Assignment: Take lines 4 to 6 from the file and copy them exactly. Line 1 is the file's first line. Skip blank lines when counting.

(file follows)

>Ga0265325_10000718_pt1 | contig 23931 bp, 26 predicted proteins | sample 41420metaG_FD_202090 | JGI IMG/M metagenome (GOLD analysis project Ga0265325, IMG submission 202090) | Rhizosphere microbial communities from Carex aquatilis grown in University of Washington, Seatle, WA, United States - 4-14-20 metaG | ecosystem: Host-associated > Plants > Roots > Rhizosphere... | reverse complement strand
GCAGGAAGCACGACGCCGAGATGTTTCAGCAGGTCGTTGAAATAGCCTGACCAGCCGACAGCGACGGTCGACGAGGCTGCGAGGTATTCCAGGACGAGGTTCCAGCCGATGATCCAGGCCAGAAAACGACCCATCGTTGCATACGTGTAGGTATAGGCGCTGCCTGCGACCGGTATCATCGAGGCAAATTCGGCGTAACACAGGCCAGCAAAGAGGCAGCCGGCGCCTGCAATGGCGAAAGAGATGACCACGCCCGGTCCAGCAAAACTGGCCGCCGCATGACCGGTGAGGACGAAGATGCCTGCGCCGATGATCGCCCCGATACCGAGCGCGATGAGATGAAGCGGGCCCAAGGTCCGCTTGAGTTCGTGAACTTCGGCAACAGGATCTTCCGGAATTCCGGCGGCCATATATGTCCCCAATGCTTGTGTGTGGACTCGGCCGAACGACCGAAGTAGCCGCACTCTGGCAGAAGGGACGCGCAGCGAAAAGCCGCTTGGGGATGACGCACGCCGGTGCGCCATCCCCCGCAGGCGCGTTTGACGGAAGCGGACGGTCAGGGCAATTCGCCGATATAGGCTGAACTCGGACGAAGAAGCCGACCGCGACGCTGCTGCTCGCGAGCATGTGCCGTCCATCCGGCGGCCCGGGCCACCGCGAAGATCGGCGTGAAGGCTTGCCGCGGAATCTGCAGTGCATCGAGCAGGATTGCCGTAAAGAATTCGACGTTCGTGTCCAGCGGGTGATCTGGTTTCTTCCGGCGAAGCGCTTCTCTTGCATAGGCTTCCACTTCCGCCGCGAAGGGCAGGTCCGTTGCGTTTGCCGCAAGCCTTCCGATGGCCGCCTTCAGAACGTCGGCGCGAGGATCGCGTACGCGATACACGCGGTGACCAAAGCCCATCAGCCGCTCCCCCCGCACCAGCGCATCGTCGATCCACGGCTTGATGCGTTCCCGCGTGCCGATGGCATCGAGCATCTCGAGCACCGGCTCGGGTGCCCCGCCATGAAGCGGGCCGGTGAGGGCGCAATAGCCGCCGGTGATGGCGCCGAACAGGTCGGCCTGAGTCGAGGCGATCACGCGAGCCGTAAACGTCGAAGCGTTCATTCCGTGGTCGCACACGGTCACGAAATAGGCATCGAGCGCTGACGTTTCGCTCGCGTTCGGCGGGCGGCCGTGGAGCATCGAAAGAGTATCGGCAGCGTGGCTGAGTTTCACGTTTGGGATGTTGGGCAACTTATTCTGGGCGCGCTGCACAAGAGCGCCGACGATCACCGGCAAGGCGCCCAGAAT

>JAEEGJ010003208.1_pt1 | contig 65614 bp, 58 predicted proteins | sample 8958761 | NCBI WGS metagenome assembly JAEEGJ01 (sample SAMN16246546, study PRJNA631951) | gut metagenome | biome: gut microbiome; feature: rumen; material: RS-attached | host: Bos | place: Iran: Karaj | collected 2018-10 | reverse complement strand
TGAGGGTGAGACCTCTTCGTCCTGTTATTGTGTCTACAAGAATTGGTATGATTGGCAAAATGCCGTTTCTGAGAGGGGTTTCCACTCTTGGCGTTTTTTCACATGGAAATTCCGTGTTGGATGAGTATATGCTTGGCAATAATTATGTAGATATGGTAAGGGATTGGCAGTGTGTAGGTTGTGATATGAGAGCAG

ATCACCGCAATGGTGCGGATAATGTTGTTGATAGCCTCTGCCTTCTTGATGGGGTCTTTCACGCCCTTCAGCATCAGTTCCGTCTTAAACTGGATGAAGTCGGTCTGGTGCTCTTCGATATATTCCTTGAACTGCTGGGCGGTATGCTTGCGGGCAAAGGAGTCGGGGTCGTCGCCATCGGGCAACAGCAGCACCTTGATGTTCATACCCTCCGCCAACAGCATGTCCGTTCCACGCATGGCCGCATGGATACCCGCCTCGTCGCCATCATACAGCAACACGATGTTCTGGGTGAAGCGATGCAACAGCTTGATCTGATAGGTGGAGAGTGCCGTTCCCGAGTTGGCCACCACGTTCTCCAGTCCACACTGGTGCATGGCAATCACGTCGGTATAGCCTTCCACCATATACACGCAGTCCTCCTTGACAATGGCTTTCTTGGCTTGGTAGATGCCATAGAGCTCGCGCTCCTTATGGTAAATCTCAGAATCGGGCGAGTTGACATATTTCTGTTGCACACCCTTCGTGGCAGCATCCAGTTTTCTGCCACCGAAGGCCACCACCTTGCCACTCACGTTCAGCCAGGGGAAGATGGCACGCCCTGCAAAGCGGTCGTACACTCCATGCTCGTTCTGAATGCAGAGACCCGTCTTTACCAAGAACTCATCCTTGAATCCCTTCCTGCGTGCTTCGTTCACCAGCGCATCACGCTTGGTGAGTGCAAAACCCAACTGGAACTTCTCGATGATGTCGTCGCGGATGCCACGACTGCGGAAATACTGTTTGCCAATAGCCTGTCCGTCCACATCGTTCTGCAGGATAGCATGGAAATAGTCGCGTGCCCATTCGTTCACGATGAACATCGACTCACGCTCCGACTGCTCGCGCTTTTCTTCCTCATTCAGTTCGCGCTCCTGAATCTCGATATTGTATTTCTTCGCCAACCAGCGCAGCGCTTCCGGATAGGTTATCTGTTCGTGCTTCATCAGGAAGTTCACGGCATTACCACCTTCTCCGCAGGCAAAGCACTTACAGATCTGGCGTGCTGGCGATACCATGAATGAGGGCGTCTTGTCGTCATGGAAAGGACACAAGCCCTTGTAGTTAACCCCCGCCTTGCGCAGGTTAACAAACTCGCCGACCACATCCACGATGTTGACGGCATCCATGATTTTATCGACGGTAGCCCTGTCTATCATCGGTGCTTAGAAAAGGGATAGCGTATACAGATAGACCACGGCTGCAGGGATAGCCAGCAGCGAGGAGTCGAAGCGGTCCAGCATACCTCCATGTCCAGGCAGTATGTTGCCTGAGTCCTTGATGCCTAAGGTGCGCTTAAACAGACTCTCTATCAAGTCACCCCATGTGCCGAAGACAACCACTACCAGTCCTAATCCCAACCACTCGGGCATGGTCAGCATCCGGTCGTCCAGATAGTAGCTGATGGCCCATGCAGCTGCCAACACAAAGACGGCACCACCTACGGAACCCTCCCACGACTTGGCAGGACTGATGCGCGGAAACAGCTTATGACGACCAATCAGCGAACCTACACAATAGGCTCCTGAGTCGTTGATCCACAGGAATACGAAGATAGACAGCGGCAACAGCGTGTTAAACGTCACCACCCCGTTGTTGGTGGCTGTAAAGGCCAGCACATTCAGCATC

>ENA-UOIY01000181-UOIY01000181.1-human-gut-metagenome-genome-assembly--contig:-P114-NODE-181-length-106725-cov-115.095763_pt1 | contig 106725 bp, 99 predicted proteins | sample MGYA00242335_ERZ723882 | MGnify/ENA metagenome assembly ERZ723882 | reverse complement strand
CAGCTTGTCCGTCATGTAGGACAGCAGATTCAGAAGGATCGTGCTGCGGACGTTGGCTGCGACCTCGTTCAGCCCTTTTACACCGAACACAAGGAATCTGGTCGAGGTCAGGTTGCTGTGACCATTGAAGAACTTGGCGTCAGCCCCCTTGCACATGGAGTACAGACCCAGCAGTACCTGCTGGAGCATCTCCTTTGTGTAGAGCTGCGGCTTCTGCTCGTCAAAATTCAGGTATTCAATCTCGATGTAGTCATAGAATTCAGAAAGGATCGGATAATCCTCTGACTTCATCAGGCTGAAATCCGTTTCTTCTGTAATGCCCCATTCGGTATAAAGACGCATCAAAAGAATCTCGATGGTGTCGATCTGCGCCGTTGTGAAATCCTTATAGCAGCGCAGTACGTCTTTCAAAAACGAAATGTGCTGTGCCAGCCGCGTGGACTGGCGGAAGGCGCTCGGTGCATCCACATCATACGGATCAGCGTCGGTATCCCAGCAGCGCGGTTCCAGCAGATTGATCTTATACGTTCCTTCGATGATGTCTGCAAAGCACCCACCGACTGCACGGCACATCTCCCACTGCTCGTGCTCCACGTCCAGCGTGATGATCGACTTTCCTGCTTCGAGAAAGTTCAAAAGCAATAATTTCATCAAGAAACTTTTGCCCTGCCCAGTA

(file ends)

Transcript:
TGAGGGTGAGACCTCTTCGTCCTGTTATTGTGTCTACAAGAATTGGTATGATTGGCAAAATGCCGTTTCTGAGAGGGGTTTCCACTCTTGGCGTTTTTTCACATGGAAATTCCGTGTTGGATGAGTATATGCTTGGCAATAATTATGTAGATATGGTAAGGGATTGGCAGTGTGTAGGTTGTGATATGAGAGCAG

ATCACCGCAATGGTGCGGATAATGTTGTTGATAGCCTCTGCCTTCTTGATGGGGTCTTTCACGCCCTTCAGCATCAGTTCCGTCTTAAACTGGATGAAGTCGGTCTGGTGCTCTTCGATATATTCCTTGAACTGCTGGGCGGTATGCTTGCGGGCAAAGGAGTCGGGGTCGTCGCCATCGGGCAACAGCAGCACCTTGATGTTCATACCCTCCGCCAACAGCATGTCCGTTCCACGCATGGCCGCATGGATACCCGCCTCGTCGCCATCATACAGCAACACGATGTTCTGGGTGAAGCGATGCAACAGCTTGATCTGATAGGTGGAGAGTGCCGTTCCCGAGTTGGCCACCACGTTCTCCAGTCCACACTGGTGCATGGCAATCACGTCGGTATAGCCTTCCACCATATACACGCAGTCCTCCTTGACAATGGCTTTCTTGGCTTGGTAGATGCCATAGAGCTCGCGCTCCTTATGGTAAATCTCAGAATCGGGCGAGTTGACATATTTCTGTTGCACACCCTTCGTGGCAGCATCCAGTTTTCTGCCACCGAAGGCCACCACCTTGCCACTCACGTTCAGCCAGGGGAAGATGGCACGCCCTGCAAAGCGGTCGTACACTCCATGCTCGTTCTGAATGCAGAGACCCGTCTTTACCAAGAACTCATCCTTGAATCCCTTCCTGCGTGCTTCGTTCACCAGCGCATCACGCTTGGTGAGTGCAAAACCCAACTGGAACTTCTCGATGATGTCGTCGCGGATGCCACGACTGCGGAAATACTGTTTGCCAATAGCCTGTCCGTCCACATCGTTCTGCAGGATAGCATGGAAATAGTCGCGTGCCCATTCGTTCACGATGAACATCGACTCACGCTCCGACTGCTCGCGCTTTTCTTCCTCATTCAGTTCGCGCTCCTGAATCTCGATATTGTATTTCTTCGCCAACCAGCGCAGCGCTTCCGGATAGGTTATCTGTTCGTGCTTCATCAGGAAGTTCACGGCATTACCACCTTCTCCGCAGGCAAAGCACTTACAGATCTGGCGTGCTGGCGATACCATGAATGAGGGCGTCTTGTCGTCATGGAAAGGACACAAGCCCTTGTAGTTAACCCCCGCCTTGCGCAGGTTAACAAACTCGCCGACCACATCCACGATGTTGACGGCATCCATGATTTTATCGACGGTAGCCCTGTCTATCATCGGTGCTTAGAAAAGGGATAGCGTATACAGATAGACCACGGCTGCAGGGATAGCCAGCAGCGAGGAGTCGAAGCGGTCCAGCATACCTCCATGTCCAGGCAGTATGTTGCCTGAGTCCTTGATGCCTAAGGTGCGCTTAAACAGACTCTCTATCAAGTCACCCCATGTGCCGAAGACAACCACTACCAGTCCTAATCCCAACCACTCGGGCATGGTCAGCATCCGGTCGTCCAGATAGTAGCTGATGGCCCATGCAGCTGCCAACACAAAGACGGCACCACCTACGGAACCCTCCCACGACTTGGCAGGACTGATGCGCGGAAACAGCTTATGACGACCAATCAGCGAACCTACACAATAGGCTCCTGAGTCGTTGATCCACAGGAATACGAAGATAGACAGCGGCAACAGCGTGTTAAACGTCACCACCCCGTTGTTGGTGGCTGTAAAGGCCAGCACATTCAGCATC

>ENA-UOIY01000181-UOIY01000181.1-human-gut-metagenome-genome-assembly--contig:-P114-NODE-181-length-106725-cov-115.095763_pt1 | contig 106725 bp, 99 predicted proteins | sample MGYA00242335_ERZ723882 | MGnify/ENA metagenome assembly ERZ723882 | reverse complement strand